Confirmation as prime minister thrown into doubt, with defeated incumbent Najib Razak allegedly offering inducements for MPs to switch sides
The election of Mahathir Mohamad as Malaysia’s new leader has been thrown into doubt after his rival Najib Razak refused to concede defeat and was allegedly offering opposition candidates $6m to switch sides, The Guardian reports.
It was presumed that the election results, which saw a historic win for the opposition for the first time in 60 years, would make way for Mahathir, who this year switched to the opposition party, to return to power.
However, Mahathir’s confirmation faced setbacks on Thursday morning, with reports that the king was refusing to swear him in and that Najib was attempting to swing the election his way by buying up candidates in the state of Sabah.
There was also a suggestion that, according to the constitution, Mahathir was not even eligible to be prime minister because the opposition coalition is not technically one party.
The party that got the most seats was PKR, which is led by the wife of former prime minister Anwar Ibrahim, and there were reports she would be named prime minister instead.
However, speaking on Thursday morning Mahathir attempted to put all doubts to rest about whether he would be prime minister and said he would be forming a government by the evening.
“Today I want to emphasise that our coalition, Pakatan Harapan, has already won a clear majority and therefore we are invited to form a government. We stand by the rule of law and whatever we do must be governed by the constitution.”
He said that according to the constitution “the prime minister should have the support of the majority of the candidates of parliament, it does not say it should have the support of any one party”, and emphasised that all parties in the coalition had signed a letter backing him as the choice for prime minister.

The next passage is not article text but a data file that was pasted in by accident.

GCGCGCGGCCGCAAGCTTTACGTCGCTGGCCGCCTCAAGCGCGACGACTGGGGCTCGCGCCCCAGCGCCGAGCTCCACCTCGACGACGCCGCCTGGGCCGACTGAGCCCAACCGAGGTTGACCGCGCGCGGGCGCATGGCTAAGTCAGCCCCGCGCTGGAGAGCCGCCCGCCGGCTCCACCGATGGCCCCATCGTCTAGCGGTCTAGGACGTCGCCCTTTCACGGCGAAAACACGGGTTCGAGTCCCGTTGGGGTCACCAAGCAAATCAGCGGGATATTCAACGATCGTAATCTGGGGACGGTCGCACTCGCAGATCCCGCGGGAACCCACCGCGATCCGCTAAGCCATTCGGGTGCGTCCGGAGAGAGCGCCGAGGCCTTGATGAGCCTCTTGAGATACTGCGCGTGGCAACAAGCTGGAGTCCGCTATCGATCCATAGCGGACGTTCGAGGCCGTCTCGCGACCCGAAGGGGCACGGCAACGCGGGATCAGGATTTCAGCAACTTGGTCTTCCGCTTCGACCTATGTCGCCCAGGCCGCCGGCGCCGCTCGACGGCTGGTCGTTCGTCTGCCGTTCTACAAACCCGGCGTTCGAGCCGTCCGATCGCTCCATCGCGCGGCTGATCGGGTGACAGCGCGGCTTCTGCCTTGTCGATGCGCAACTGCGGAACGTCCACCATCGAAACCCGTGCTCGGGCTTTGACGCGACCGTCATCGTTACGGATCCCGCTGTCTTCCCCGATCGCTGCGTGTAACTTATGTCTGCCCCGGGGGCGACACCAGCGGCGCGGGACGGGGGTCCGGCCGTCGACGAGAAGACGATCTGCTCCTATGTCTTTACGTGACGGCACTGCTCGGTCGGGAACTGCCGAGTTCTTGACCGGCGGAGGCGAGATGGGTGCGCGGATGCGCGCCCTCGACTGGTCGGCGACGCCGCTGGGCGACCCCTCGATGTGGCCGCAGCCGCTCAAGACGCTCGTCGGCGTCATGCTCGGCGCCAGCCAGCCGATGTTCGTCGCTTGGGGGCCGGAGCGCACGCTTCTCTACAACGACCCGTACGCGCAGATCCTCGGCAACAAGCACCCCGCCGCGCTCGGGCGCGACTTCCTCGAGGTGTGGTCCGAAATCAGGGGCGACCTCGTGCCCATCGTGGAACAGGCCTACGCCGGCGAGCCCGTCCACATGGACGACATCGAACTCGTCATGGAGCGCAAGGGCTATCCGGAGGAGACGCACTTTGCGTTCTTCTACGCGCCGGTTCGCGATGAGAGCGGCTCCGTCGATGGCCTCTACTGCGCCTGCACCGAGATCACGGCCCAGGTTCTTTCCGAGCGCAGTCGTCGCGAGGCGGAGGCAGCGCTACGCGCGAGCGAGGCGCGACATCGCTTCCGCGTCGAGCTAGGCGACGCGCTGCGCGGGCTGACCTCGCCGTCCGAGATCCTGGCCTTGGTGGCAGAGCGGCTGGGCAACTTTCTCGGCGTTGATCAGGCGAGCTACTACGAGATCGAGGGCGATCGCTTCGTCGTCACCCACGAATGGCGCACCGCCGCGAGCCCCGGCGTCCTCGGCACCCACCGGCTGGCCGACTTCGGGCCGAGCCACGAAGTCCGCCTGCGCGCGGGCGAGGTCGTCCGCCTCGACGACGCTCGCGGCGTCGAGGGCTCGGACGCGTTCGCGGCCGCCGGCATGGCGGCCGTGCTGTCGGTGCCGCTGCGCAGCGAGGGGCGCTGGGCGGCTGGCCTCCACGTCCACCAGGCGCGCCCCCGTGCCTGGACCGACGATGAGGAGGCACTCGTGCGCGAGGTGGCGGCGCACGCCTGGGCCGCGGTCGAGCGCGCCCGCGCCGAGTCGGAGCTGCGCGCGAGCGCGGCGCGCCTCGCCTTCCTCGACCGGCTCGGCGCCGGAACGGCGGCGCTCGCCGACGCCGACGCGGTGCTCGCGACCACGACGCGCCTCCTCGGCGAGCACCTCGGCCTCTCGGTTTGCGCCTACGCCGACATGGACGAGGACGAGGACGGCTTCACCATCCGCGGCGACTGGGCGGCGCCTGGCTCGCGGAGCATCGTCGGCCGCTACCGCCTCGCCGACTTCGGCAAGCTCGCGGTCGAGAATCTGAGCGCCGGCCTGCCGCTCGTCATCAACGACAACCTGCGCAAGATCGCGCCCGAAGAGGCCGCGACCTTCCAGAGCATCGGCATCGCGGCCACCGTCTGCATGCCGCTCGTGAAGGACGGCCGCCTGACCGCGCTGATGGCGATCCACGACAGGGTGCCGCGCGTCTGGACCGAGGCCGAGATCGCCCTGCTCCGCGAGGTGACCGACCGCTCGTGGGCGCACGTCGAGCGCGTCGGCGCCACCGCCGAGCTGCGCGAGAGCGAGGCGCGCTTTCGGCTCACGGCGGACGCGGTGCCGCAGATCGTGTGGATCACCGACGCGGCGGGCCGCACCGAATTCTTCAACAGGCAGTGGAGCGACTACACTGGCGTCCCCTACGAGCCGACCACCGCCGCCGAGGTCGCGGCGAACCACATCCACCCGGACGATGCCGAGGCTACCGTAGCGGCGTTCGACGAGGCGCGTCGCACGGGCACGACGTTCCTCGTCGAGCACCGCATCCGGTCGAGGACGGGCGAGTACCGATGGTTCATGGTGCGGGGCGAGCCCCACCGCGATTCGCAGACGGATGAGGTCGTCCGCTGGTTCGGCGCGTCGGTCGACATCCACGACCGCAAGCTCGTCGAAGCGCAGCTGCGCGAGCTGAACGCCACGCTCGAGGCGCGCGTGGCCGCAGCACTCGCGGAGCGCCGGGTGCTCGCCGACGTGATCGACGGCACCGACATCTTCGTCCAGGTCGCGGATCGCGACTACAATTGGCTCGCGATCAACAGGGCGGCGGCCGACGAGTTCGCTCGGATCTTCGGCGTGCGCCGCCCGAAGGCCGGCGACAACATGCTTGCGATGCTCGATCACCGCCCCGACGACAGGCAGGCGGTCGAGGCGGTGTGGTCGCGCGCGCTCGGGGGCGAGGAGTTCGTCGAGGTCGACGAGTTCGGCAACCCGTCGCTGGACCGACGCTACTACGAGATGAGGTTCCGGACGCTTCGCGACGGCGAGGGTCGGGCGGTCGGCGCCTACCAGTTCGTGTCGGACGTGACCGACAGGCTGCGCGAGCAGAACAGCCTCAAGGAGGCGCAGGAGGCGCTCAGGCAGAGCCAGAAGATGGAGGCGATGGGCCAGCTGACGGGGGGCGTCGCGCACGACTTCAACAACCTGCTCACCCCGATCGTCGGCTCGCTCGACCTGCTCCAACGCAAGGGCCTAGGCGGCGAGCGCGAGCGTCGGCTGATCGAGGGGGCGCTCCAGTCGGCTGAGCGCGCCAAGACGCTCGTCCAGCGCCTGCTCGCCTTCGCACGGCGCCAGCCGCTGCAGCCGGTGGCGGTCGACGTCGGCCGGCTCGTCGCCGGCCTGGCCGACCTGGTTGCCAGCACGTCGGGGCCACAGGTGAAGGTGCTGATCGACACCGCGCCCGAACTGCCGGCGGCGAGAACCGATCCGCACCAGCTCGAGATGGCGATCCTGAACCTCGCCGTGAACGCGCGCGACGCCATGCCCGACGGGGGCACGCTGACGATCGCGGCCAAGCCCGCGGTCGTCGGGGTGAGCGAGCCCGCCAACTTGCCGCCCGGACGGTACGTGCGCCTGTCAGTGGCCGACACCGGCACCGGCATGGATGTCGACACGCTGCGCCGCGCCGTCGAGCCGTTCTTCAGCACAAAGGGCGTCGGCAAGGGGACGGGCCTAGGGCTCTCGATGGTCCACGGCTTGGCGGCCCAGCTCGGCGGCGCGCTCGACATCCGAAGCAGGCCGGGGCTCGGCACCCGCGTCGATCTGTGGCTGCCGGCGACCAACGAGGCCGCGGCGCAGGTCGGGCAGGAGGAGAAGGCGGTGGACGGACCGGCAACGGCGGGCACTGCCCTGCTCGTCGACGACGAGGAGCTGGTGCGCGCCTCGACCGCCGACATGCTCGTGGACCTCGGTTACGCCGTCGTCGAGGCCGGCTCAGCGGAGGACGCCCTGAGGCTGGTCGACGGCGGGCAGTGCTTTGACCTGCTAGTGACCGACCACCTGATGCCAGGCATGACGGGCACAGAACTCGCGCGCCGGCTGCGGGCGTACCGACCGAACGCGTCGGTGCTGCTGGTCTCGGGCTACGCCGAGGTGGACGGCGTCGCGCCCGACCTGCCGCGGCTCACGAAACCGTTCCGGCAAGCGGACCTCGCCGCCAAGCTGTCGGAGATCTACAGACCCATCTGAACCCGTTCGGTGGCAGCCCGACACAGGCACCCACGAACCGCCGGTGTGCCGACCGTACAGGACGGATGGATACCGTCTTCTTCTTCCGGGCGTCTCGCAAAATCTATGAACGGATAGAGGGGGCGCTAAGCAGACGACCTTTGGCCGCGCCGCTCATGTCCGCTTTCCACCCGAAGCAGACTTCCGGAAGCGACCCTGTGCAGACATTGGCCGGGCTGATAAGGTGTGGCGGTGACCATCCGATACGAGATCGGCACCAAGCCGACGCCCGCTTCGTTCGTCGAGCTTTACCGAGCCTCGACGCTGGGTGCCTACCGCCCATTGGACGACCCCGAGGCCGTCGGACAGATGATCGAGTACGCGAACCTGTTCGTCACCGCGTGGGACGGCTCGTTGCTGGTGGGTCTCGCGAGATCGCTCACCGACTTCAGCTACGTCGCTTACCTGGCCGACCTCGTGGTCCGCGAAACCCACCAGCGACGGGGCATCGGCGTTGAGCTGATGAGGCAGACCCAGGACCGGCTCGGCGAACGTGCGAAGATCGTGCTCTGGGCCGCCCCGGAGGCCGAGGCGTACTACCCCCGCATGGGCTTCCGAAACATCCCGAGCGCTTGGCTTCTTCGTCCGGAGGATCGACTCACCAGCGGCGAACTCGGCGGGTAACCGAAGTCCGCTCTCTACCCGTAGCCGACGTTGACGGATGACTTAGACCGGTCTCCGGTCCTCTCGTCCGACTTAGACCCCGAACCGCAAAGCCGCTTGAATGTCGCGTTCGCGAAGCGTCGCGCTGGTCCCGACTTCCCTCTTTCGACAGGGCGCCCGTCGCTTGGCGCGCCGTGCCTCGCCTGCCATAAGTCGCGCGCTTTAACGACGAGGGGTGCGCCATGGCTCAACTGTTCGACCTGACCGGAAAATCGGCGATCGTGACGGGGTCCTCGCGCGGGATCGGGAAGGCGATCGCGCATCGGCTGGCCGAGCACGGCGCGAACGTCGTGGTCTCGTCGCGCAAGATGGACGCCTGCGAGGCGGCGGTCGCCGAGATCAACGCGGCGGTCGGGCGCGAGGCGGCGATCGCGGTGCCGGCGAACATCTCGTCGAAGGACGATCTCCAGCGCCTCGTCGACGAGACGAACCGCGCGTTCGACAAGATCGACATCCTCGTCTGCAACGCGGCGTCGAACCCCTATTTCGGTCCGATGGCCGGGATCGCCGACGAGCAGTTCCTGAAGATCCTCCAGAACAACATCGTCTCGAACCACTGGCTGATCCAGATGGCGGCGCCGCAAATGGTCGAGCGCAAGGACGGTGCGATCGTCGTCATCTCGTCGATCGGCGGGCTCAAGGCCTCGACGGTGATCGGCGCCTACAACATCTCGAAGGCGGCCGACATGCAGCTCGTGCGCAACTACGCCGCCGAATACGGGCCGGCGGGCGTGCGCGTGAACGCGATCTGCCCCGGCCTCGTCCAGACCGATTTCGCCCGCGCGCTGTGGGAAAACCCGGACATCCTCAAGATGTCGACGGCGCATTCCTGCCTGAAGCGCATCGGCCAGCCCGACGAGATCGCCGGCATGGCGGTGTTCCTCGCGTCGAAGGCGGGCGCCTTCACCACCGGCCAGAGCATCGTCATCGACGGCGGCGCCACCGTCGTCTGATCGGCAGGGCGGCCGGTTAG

“We would like to form the government here, today, because currently there is no government of Malaysia,” said Mahathir. “We hope that at 5o’clock today we will have formed a government.”
Multiple reports from the ground in the state of Sabah suggested that on Thursday morning Najib and Barisan Nasional were still offering the candidates from the local Warisan party 20 million ringgit ($6m) to switch sides, though that would still not give them a parliamentary majority.
Mahathir, however, insisted that Warisan were fully backing the opposition coalition and dismissed the reports from Sabah.
Najib, who had been prime minister since 2009, made a speech on Thursday morning saying he accepted “the verdict delivered by the people”. However he did not admit defeat and instead highlighted that no party had achieved a simple majority.
“Because no party has gotten a simple majority, therefore the king will be making a decision as to who will be the prime minister,” said Najib.
With Mahathir now in power, Najib may also be facing the prospect of being investigated and prosecuted for his role in the 1MDB scandal, where $3.2bn of a Malaysian government fund was embezzled, with $681 allegedly ending up in Najib’s personal bank account and funded a multi-million dollar jewellery spree for his wife.
As prime minister Najib cleared himself of any wrongdoing, but Mahathir has repeatedly stated his belief that Najib was involved and pledged to see justice done.
Speaking on Thursday, he did not rule out prosecuting Najib. “I am not seeing revenge, we don’t want to punish people but the rule rule of law will be clearly implemented,” he said. “If Najib has done something wrong, then he will have to pay the price.”